Even though an IRA is the most common offering by companies to employees to plan for their retirement, there are options beyond the norm, according to Forbes in “10 Retirement Accounts You Should Know About.”
Few of us need less money in our retirement accounts. Most of us enjoy the tax benefits we get from retirement accounts. Americans, in general, do a terrible job of saving for retirement. Some say the IRA, Roth IRA and other similar accounts were created to give us an incentive to do a better job. The tax advantages of these accounts make it more attractive to sock away money every year. These accounts were also set up with deliberate penalties, so people wouldn’t raid their accounts every time they needed a few extra dollars.
If you are among those who work for companies that have a retirement savings plan match, make the most out of it. If you put in the annual percentage or amount your plan requires, your employer will match that contribution. Most workers walk away from this money. That's free money you could be adding to your account with each paycheck!
Employees usually are offered a 401(k), 403(b) or 457 plan from their employer. The financial institution is already chosen, the money is automatically taken out of your paycheck and often you can only make decisions about what kind of funds you can select at certain times of the year. In 2018, you can contribute up to $18,500. If you’re 50+, you can make an additional $6,000 contribution, known as a catch-up contribution.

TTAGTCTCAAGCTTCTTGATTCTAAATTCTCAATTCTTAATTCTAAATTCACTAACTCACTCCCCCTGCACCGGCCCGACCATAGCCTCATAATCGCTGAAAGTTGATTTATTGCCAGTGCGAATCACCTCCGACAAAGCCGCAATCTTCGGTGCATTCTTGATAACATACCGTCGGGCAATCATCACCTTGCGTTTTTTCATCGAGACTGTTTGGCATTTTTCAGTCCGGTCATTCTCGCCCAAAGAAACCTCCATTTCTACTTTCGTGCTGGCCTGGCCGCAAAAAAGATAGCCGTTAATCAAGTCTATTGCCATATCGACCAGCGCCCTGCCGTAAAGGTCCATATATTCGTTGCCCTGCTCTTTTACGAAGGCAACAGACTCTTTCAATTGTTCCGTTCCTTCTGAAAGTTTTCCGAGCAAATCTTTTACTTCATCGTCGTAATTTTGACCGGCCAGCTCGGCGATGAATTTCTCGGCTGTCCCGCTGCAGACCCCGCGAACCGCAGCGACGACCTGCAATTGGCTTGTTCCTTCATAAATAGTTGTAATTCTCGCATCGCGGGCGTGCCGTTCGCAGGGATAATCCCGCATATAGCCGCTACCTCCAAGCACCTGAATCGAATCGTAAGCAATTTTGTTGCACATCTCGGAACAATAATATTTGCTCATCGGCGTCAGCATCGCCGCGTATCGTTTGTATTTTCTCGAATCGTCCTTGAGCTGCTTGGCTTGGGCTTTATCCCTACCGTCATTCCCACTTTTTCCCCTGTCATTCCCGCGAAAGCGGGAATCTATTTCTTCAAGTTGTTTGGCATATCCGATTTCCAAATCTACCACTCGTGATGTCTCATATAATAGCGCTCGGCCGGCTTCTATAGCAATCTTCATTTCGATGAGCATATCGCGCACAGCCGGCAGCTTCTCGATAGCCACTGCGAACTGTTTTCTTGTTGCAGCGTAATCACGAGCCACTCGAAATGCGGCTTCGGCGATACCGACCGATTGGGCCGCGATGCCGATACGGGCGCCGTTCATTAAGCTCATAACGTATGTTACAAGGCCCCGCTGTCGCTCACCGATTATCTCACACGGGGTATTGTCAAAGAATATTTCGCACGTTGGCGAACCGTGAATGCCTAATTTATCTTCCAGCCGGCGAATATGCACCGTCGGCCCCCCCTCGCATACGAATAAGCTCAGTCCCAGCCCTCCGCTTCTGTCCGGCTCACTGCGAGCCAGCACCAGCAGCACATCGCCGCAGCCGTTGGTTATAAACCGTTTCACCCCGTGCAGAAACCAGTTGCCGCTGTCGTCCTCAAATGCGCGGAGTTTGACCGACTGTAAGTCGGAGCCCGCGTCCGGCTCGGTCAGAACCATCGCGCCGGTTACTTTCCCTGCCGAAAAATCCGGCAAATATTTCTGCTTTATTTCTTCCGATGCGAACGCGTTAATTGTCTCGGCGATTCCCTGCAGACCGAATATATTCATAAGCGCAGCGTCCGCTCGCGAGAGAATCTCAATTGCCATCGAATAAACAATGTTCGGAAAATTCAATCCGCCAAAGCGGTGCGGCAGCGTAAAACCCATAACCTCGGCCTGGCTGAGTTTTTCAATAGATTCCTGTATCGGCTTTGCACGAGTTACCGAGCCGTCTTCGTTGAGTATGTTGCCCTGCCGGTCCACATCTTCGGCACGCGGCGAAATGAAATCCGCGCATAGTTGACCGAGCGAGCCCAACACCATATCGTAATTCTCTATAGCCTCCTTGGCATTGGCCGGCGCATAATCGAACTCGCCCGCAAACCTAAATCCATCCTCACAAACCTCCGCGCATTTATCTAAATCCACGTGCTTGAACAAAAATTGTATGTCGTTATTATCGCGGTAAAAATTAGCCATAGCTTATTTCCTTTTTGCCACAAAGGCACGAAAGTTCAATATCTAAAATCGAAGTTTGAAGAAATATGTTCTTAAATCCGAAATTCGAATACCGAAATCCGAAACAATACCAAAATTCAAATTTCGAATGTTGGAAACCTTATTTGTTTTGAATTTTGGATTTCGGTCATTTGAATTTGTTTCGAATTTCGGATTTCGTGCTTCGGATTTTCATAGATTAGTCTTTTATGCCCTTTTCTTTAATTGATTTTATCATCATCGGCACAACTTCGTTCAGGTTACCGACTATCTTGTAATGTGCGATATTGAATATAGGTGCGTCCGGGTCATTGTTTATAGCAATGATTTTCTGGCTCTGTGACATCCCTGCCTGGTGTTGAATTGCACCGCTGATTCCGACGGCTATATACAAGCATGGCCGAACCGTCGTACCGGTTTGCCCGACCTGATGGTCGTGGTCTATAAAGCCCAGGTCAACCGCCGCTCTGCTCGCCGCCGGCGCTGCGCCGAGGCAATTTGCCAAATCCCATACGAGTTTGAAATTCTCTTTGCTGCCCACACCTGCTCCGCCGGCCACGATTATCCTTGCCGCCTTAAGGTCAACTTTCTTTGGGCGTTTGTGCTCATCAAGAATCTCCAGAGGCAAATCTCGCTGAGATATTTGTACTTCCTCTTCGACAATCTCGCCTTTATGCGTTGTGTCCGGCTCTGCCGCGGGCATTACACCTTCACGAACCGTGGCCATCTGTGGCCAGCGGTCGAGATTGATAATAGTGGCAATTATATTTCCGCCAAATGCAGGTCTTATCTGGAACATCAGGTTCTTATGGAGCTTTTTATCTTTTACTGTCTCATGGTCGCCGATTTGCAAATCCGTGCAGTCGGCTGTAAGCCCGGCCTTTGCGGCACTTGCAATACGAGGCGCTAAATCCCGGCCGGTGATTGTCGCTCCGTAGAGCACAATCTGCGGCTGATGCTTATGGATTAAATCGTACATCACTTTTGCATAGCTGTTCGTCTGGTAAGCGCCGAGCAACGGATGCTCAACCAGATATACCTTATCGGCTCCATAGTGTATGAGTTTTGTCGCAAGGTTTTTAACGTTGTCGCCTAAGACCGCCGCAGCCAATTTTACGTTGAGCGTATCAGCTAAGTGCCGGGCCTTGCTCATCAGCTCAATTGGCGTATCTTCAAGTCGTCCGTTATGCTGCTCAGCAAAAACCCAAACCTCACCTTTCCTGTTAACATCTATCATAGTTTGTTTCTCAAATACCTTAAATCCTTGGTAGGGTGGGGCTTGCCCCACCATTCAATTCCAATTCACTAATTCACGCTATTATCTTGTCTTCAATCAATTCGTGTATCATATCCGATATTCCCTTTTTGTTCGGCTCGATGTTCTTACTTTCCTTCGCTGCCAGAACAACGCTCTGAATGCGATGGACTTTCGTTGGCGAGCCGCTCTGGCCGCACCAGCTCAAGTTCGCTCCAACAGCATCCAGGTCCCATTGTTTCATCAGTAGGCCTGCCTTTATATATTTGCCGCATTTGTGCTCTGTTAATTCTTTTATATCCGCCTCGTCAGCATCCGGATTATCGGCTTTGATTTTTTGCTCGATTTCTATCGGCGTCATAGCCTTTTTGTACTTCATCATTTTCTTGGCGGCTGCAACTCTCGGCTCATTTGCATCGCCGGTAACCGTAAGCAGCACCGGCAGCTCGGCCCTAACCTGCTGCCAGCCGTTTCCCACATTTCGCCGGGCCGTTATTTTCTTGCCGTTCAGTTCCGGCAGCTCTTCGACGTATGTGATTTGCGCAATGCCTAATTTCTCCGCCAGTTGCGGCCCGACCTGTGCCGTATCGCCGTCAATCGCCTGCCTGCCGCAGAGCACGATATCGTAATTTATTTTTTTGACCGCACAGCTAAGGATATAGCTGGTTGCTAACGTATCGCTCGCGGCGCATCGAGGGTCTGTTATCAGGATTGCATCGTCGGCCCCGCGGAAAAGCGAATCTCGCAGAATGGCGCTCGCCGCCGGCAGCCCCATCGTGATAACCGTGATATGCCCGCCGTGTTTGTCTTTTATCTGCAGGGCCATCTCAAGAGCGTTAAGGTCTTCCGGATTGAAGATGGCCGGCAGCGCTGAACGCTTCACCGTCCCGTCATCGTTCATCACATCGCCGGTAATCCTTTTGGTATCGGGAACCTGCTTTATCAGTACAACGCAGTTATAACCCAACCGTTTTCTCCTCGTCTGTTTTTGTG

Self-employed? You need a retirement plan more than someone who works for a company. Self-employed people have many more options. If you need help, talk to your CPA. There may be some plans that are better suited or have more tax advantages than others.
For self-employed people, the basic choices are the solo 401(k) for a sole proprietor or someone working with their spouse. You can make contributions as both the employer and the employee. You could contribute as much as $55,000 in 2018 (or, if you are 50+, $61,000). Your total contributions are determined by your net business income.
Another choice for retirement savings for the self-employed is a SEP IRA, the Simplified Employee Pension. It’s easier to set up than a 401(k)and is typically used by people with self-employment income or small business owners. As the employer, you can contribute up to a quarter of your income, or $55,000, or whichever is less. There are no catch-up contributions for a SEP IRA.
Self-employed or working for a company, your retirement plan needs to include an estate plan. At the Law Offices of Janet Brewer, we can help make sure all of these are set up properly. Contact us today for a consultation.
Resource: Forbes July 23, 2018 “10 Retirement Accounts You Should Know About”